John Horan examines the new edition of the Equal treatment bench book, and provides suggestions on how it can be used by practitioners to improve disabled people’s experiences in the courts and tribunals.
On 28 February 2018, the Courts and Tribunals Judiciary announced the new-look ‘updated, expanded and improved’ Equal treatment bench book
(ETBB), which has regard, among other things, to ‘recent evidence regarding the experiences of different communities living in Britain today’. It aims to provide practical guidance to help improve the experiences of parties and witnesses who may be ‘uncertain, fearful or feel unable to participate' in courts and tribunals in this country.1‘New edition of the Equal treatment bench book launched’, Courts and Tribunals Judiciary, 28 February 2018.
The judges and lawyers involved are to be congratulated on a systematic and enlightened approach to the way that the judicial system must operate.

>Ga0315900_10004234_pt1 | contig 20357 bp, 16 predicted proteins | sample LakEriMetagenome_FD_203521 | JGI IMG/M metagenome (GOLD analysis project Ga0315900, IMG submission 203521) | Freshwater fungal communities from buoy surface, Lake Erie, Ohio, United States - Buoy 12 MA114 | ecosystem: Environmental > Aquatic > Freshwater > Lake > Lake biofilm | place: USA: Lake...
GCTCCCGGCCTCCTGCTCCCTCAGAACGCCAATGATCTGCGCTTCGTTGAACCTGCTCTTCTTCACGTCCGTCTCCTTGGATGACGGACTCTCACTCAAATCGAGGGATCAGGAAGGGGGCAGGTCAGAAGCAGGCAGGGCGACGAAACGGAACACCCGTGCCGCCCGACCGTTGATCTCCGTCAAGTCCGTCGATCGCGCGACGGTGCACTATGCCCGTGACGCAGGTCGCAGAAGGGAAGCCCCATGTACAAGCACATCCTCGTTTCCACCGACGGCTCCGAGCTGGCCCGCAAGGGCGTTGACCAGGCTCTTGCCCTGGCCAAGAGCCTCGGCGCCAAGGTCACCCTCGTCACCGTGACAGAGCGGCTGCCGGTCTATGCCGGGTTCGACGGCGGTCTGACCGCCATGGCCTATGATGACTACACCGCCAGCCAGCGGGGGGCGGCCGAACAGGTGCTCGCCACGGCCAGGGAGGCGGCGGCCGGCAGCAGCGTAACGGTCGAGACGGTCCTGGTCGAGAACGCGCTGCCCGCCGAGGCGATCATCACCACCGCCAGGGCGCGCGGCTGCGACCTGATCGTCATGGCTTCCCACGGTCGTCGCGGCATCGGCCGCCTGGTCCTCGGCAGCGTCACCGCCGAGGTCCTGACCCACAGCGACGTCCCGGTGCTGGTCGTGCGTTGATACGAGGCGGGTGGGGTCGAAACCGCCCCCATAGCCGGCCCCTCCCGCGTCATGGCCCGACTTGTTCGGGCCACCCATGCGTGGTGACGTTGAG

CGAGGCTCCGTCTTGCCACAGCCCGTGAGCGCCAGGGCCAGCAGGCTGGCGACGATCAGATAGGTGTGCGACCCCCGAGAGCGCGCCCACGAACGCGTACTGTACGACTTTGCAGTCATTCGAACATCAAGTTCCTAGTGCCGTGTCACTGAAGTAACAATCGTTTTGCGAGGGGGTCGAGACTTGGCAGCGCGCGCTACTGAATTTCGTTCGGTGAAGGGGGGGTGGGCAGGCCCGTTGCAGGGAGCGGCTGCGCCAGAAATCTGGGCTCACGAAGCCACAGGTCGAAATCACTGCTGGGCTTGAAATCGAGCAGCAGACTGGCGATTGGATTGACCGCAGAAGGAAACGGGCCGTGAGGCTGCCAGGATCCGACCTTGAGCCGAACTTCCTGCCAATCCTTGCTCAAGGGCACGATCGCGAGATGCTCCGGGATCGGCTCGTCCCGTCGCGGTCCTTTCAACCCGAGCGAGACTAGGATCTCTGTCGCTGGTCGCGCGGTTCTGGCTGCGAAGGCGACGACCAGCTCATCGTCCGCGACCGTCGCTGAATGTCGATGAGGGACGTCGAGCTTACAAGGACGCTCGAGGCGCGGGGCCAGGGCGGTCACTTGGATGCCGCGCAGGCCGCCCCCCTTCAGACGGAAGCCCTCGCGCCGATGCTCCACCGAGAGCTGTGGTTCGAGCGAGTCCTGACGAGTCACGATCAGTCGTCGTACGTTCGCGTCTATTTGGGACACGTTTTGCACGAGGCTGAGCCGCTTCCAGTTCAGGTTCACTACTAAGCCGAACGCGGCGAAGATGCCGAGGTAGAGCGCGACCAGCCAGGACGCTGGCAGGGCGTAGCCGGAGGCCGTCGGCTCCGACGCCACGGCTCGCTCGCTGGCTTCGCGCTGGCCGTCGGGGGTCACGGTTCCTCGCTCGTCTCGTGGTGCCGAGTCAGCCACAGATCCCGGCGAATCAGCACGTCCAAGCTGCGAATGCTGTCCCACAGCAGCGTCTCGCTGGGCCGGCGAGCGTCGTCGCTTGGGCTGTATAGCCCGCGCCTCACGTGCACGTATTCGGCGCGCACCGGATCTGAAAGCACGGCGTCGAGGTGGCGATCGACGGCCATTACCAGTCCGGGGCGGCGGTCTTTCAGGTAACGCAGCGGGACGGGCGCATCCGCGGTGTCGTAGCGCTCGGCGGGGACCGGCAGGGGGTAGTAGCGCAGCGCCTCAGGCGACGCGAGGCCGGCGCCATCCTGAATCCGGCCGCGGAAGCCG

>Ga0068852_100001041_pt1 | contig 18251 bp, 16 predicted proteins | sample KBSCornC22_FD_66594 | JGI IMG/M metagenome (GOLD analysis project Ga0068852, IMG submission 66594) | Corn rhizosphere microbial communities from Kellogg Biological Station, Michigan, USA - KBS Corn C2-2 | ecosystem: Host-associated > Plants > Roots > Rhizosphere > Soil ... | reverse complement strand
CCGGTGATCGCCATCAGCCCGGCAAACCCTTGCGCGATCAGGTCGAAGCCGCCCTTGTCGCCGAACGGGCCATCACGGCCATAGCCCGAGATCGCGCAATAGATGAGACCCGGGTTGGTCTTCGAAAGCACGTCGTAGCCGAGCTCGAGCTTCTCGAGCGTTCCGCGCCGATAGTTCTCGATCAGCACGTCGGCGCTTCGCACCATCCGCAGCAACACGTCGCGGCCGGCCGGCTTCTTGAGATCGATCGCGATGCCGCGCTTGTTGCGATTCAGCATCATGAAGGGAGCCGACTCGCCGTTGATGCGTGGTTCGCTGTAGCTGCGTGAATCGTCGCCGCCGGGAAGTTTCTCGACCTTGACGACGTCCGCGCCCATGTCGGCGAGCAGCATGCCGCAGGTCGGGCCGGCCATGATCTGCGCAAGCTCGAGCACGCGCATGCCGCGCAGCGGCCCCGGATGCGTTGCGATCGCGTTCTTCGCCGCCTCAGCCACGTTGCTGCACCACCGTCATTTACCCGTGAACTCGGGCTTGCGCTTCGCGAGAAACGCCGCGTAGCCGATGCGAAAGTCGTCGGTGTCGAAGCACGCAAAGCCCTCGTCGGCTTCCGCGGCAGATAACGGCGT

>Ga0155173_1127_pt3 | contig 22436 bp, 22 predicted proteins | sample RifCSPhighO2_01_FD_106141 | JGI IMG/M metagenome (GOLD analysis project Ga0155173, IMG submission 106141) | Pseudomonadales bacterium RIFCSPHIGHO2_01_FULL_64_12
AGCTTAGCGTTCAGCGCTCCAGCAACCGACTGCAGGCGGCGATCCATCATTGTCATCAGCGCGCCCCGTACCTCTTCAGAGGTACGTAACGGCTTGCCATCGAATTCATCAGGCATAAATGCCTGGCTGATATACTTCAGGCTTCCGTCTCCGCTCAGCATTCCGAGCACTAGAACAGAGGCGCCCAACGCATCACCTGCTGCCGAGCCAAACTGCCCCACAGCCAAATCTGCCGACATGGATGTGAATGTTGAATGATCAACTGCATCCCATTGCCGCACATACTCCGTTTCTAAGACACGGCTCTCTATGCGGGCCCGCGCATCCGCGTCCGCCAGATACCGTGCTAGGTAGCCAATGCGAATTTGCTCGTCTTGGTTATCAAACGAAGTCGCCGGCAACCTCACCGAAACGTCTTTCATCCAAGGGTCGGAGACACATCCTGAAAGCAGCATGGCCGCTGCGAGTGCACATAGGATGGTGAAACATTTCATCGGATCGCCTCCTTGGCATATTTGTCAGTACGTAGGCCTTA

What is the result? A handbook that is almost double the length of the old ETBB. This is partly due to new or expanded sections on litigants in person, refugees, modern slavery and Islamophobia and anti-Semitism. However, it is fundamentally different from its predecessor in form, and generally is to be welcomed due to its laying out, in clear and methodical terms, guidance for judges about how to deal with vulnerable people who form such a large part of our society and, as important, how to spot them in the first place. The judges and lawyers involved are to be congratulated on a systematic and enlightened approach to the way that the judicial system must operate if it is ever to earn the respect of all the people it is designed to serve.